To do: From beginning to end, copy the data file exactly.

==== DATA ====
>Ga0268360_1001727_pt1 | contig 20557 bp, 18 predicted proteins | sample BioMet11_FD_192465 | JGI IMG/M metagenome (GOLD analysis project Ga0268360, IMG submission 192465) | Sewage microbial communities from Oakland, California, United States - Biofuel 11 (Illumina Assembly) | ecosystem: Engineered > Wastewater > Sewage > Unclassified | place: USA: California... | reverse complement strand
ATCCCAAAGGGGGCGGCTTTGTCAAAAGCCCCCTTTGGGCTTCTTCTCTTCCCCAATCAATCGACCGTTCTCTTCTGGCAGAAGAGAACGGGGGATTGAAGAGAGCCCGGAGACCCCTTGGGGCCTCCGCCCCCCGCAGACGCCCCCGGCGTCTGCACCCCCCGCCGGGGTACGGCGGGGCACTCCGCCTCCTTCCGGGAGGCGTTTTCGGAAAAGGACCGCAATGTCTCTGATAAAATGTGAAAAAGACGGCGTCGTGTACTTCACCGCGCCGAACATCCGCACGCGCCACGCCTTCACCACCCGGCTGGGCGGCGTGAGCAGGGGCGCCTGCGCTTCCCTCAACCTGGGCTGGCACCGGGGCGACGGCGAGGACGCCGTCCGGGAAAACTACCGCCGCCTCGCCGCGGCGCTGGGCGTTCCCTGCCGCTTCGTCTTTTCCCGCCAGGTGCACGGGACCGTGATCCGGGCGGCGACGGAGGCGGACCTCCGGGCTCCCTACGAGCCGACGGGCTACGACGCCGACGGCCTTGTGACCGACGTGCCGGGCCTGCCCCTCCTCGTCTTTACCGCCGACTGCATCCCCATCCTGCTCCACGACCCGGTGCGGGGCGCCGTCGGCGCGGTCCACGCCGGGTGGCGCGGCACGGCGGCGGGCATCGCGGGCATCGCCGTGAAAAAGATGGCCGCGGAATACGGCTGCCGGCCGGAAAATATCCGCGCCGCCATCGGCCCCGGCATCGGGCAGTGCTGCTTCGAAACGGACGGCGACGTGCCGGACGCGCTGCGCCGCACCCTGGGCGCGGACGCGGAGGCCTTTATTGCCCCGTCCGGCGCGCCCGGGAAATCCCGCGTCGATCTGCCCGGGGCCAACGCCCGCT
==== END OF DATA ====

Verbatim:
>Ga0268360_1001727_pt1 | contig 20557 bp, 18 predicted proteins | sample BioMet11_FD_192465 | JGI IMG/M metagenome (GOLD analysis project Ga0268360, IMG submission 192465) | Sewage microbial communities from Oakland, California, United States - Biofuel 11 (Illumina Assembly) | ecosystem: Engineered > Wastewater > Sewage > Unclassified | place: USA: California... | reverse complement strand
ATCCCAAAGGGGGCGGCTTTGTCAAAAGCCCCCTTTGGGCTTCTTCTCTTCCCCAATCAATCGACCGTTCTCTTCTGGCAGAAGAGAACGGGGGATTGAAGAGAGCCCGGAGACCCCTTGGGGCCTCCGCCCCCCGCAGACGCCCCCGGCGTCTGCACCCCCCGCCGGGGTACGGCGGGGCACTCCGCCTCCTTCCGGGAGGCGTTTTCGGAAAAGGACCGCAATGTCTCTGATAAAATGTGAAAAAGACGGCGTCGTGTACTTCACCGCGCCGAACATCCGCACGCGCCACGCCTTCACCACCCGGCTGGGCGGCGTGAGCAGGGGCGCCTGCGCTTCCCTCAACCTGGGCTGGCACCGGGGCGACGGCGAGGACGCCGTCCGGGAAAACTACCGCCGCCTCGCCGCGGCGCTGGGCGTTCCCTGCCGCTTCGTCTTTTCCCGCCAGGTGCACGGGACCGTGATCCGGGCGGCGACGGAGGCGGACCTCCGGGCTCCCTACGAGCCGACGGGCTACGACGCCGACGGCCTTGTGACCGACGTGCCGGGCCTGCCCCTCCTCGTCTTTACCGCCGACTGCATCCCCATCCTGCTCCACGACCCGGTGCGGGGCGCCGTCGGCGCGGTCCACGCCGGGTGGCGCGGCACGGCGGCGGGCATCGCGGGCATCGCCGTGAAAAAGATGGCCGCGGAATACGGCTGCCGGCCGGAAAATATCCGCGCCGCCATCGGCCCCGGCATCGGGCAGTGCTGCTTCGAAACGGACGGCGACGTGCCGGACGCGCTGCGCCGCACCCTGGGCGCGGACGCGGAGGCCTTTATTGCCCCGTCCGGCGCGCCCGGGAAATCCCGCGTCGATCTGCCCGGGGCCAACGCCCGCT